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ABC News
ABC News

Nurse staffing levels to be maintained at Royal Adelaide Hospital amid COVID-19 surge plan

A surge plan looked to significantly reduce nurse staffing levels by boosting reliance on students. (ABC News: Dean Faulkner)

South Australia's health department has been forced to withdraw its plans to reduce nurse staff levels at the Royal Adelaide Hospital.

The COVID-19 surge plan, announced last Tuesday, looked to significantly reduce nurse staffing levels, with an increased reliance on unpaid and inexperienced students to bridge the gap.

But in an all-staff email sent yesterday, interim executive director of nursing and patient experience Donna Stevens said there was a "misunderstanding" about the nursing union's position on the changes.

Her email acknowledged that students should not be included in staffing models.

"Student nurses are a surge contribution and are not included in the staffing workforce numbers," the email states.

The admission followed lengthy discussions with the union, which said it was blindsided by the announcement and had lodged a dispute with the South Australian Employment Tribunal.

Australian Nursing and Midwifery Federation (ANMF) state secretary Elizabeth Dabars said the department had incorrectly thought the union had been consulted over the plans.

"We were certainly surprised," she said.

"We had not agreed to the plans they put out.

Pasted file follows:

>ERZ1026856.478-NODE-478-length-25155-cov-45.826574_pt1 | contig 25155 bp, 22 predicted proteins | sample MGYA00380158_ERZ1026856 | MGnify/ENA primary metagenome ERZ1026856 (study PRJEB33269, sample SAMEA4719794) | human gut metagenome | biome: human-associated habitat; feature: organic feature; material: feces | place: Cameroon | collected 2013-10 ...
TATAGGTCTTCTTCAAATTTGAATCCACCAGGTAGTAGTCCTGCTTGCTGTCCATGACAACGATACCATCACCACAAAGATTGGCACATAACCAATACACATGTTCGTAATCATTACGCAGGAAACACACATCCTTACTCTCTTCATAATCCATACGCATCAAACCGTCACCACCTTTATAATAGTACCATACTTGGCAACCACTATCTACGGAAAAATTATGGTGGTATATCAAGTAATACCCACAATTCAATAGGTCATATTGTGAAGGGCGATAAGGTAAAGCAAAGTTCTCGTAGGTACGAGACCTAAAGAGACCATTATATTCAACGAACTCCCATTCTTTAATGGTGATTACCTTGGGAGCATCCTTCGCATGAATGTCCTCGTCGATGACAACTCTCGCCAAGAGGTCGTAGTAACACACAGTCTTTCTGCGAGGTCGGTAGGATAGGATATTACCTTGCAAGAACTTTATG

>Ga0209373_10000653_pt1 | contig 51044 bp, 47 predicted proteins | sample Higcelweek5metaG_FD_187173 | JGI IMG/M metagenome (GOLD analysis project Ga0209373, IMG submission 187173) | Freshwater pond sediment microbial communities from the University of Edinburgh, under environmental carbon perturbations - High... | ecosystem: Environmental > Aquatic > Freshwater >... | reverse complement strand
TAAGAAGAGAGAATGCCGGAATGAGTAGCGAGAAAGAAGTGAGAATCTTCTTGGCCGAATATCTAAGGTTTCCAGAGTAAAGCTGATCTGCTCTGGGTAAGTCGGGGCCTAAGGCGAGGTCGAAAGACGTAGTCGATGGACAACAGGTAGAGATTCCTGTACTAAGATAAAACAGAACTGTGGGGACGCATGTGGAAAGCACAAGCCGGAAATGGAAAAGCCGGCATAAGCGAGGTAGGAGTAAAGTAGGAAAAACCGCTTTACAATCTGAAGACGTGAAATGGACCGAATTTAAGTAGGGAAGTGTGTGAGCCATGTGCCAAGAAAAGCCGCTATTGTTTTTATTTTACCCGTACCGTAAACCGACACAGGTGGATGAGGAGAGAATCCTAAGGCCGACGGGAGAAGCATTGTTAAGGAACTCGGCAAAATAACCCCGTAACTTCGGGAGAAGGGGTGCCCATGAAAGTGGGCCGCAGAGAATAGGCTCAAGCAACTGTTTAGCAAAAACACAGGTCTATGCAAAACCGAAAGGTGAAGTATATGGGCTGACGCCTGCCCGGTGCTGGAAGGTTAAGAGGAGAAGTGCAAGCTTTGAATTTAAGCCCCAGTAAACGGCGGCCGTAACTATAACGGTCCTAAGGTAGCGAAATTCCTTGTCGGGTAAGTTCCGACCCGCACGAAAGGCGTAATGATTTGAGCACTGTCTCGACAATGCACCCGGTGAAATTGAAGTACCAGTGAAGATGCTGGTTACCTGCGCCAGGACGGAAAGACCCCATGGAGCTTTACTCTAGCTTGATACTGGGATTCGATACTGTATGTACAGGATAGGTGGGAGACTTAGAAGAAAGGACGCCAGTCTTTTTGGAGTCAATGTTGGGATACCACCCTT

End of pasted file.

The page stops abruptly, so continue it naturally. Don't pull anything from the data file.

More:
She said the union was pleased that discussions had been productive and not required a tribunal hearing.

Associate Professor Dabars said that despite the dropping numbers of COVID-19 infections in the state, the surge plan to cut 70 to 100 nursing shifts a day at the Royal Adelaide Hospital (RAH) had already begun.

"They were not just planning to implement, they were already starting to implement it," she said.

"On one hand you have the Premier saying the surge is over … and then SA Health is implementing serious staff cuts."

Elizabeth Dabars said the plan to reduce nursing levels was in the process of being implemented. (ABC News)

The plans saw nursing levels on a 16-bed "COVID standard ward" dropping from seven nurses plus a nurse unit manager on an early shift, to five nurses plus one student.

On a late shift, nurses would have to care for almost double the number of patients, with the previous staff level of seven nurses reduced to four nurses plus a student.

On a night shift, the figure was three nurses and a student instead of four nurses.

Professor Dabars said it was unreasonable to rely on students as "unpaid labour", with the students facing a traumatic introduction to nursing.

She said she had been liaising directly with the Premier over short- and long-term plans for the health workforce.

"Successive governments have failed on workforce," Professor Dabars said.

"This predates COVID — COVID has shone an enormous light on the issue."

The backdown by SA Health means that staff levels will meet the government's obligations under the nurses' enterprise bargaining agreement.

Last month the ABC revealed signs had been placed on walls in the RAH by staff warning patients they may not get their medication on time or be washed before midday due to staffing pressures.

In a statement issued late yesterday, a spokesperson for the Central Adelaide Local Health Network (CALHN) — the branch of SA Health responsible for the RAH — said discussions with the union had been productive.

"The status of the implementation plan as articulated in the CALHN all-staff email today is accurate and our discussions with the ANMF have been productive and respectful, with further consultation to be ongoing and occur in good faith," the spokesperson said.

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